Her pain trickled in her moist eyes, as she murmured, “But… I keep thinking… do I… deserve you?”
“No one does, except you…”
“I have only been taking favours from everyone, getting all the privileges, I feel like I’m using all of you…giving nothing in return… I’m not able to explain how I feel…”
He cupped her face in his palms, lovingly, and said, “I know! I’ve been observing you. And I know exactly how you are feeling. I’ve been through this feeling of guilt… Guilt is a crippling, suffocating feeling, Manasvi…I’ve lived in guilt for almost all of my life. So, I know it well. Please don’t let it overcome you. Guilt is a prison – it captivates you and doesn’t let you live… it’s a poison…it eats you slowly to leave you empty and hollow from inside… gradually, but steadily…please don’t hold on to it…let it go.”
“How?” She whispered, holding the tears in her eyes.
“By accepting that there is no need to feel guilty. There never was. You did your best in those circumstances.”
“The problem is that I’ve done nothing for you.”
He looked at her like he would treat a small baby, and nodded to explain, “It only shows you have no idea of your power, your effect on me. I have always been in awe of you, indebted to you but you have no clue about what you have done… directly and indirectly… for me and our family.”
“Me? But… what have I done?” She flared her eyes wide in confusion.
He sighed and sat on the parapet wall beside her. He took her hand, warmly securing it between his hands, while she stood beside him, looking at him clueless. He said, “If I talk about the past, I used to derive my strength and tenacity from you. I used to think about you and be amazed at your fearlessness, your guts…my childhood struggle to reach India was nothing as compared to yours. You braved so many hurdles to reach here. I used to think that if you could fight against tough circumstances and survive against all odds for freedom, my problems were nothing… If you could achieve your dreams, then I could do that too…You are my inspiration, Manasvi. You are my strength.”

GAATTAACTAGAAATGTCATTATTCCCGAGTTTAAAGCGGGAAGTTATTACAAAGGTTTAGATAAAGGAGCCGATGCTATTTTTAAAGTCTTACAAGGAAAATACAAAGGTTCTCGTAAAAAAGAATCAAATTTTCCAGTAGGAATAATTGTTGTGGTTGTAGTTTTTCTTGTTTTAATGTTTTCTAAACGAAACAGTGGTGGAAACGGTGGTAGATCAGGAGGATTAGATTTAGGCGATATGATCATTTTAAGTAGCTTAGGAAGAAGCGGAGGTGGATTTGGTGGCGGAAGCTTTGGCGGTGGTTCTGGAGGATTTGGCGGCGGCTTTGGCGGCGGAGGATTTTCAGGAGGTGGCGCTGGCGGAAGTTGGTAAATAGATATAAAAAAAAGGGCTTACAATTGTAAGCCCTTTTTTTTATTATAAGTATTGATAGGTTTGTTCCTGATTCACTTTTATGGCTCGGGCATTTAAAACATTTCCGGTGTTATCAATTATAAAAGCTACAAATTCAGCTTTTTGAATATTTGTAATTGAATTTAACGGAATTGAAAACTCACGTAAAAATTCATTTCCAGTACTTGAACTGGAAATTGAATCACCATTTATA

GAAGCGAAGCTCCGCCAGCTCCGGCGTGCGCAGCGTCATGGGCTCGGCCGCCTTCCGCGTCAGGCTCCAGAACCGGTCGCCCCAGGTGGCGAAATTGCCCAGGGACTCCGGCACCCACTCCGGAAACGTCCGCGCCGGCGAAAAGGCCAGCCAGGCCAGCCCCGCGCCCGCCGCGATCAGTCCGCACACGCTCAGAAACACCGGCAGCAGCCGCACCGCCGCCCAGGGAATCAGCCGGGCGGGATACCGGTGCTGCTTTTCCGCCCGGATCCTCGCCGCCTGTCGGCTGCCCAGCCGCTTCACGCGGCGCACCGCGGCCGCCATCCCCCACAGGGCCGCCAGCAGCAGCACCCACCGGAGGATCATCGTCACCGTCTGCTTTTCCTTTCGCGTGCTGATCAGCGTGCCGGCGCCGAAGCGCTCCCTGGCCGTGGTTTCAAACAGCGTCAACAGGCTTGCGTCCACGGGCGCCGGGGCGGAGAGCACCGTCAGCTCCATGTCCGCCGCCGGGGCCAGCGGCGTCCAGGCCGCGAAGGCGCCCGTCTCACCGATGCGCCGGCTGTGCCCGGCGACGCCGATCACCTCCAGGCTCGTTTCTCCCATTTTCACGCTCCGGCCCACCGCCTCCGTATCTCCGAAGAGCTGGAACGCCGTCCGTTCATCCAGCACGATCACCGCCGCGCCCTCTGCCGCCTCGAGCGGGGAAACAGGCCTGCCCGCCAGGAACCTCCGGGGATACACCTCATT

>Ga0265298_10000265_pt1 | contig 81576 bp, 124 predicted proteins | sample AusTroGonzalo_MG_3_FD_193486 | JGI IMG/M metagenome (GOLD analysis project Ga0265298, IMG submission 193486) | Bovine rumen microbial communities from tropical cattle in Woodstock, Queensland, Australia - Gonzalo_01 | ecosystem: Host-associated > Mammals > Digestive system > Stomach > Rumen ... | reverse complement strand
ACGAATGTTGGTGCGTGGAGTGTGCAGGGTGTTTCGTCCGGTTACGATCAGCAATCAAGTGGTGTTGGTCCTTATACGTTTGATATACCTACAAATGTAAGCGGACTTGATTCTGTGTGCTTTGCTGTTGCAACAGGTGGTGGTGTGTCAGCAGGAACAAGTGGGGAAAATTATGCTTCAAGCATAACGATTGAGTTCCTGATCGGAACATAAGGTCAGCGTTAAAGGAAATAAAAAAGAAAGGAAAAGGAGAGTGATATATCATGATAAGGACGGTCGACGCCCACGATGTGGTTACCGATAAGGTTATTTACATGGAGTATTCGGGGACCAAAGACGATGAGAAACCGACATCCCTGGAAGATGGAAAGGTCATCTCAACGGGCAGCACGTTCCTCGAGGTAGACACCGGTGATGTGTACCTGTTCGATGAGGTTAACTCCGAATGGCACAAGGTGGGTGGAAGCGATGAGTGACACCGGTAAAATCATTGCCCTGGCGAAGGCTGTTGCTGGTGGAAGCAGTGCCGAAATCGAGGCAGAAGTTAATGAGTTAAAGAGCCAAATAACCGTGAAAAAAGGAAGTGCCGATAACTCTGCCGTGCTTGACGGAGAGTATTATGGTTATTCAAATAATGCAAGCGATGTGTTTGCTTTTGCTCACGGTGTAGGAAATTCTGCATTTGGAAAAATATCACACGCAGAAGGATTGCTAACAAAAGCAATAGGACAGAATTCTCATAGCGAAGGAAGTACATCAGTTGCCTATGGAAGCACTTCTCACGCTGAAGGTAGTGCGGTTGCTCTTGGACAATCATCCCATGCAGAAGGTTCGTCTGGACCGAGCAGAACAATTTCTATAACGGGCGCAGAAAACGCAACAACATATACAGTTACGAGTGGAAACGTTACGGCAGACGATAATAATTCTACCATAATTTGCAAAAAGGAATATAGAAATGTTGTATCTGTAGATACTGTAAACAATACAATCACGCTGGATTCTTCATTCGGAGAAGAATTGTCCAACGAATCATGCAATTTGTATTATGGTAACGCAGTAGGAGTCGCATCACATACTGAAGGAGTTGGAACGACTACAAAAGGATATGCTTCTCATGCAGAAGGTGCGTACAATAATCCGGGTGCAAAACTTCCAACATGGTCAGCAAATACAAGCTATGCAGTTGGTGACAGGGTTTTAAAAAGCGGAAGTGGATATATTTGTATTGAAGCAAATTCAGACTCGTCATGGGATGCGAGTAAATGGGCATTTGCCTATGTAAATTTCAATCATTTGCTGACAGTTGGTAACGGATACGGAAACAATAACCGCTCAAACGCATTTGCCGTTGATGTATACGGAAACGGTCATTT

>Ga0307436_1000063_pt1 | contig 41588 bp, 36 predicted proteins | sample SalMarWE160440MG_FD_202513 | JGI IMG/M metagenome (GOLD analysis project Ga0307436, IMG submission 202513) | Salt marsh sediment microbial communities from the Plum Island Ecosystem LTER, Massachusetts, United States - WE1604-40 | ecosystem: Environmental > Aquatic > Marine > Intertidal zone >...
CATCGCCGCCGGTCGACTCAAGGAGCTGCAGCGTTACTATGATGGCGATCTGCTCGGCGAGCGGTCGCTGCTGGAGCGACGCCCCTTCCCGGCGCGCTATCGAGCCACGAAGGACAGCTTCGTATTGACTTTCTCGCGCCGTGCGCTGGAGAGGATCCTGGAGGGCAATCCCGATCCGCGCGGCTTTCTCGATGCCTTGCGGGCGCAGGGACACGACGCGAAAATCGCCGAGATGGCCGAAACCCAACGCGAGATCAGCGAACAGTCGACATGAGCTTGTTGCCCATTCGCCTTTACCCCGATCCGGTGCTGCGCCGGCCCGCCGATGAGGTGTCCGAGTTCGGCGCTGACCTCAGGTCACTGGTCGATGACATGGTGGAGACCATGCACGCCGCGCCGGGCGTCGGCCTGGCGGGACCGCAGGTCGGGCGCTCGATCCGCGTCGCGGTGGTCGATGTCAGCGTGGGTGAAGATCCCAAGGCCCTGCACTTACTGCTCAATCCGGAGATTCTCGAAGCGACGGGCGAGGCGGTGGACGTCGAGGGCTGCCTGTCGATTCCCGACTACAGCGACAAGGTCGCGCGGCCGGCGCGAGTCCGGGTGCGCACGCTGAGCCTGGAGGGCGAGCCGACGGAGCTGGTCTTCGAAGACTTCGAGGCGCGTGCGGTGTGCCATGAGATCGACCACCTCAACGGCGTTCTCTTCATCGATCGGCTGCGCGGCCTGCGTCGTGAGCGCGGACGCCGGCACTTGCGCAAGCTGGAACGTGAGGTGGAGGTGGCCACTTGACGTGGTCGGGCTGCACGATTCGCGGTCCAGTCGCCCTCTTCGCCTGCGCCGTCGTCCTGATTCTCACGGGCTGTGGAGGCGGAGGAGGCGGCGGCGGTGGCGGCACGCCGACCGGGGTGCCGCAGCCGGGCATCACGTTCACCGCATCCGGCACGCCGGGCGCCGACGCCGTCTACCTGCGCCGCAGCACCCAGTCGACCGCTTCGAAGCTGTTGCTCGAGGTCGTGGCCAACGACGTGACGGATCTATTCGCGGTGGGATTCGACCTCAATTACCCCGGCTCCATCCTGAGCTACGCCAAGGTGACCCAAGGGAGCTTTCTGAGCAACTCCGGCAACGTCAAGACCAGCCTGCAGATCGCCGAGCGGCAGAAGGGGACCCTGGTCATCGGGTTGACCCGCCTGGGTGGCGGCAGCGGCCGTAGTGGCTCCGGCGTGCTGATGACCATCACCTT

Manasvi stared at him disbelievingly. Her icon, her idol, her hero was telling her that he sourced his energy and power from her. Undoubtedly, it was the most beautiful compliment she had ever received in her life. Nobody had ever said that to her. She didn’t have the heart to not believe him. He spoke with such conviction and honesty that she knew he wasn’t lying. She stayed tongue-tied, struggling to accept what he was telling her.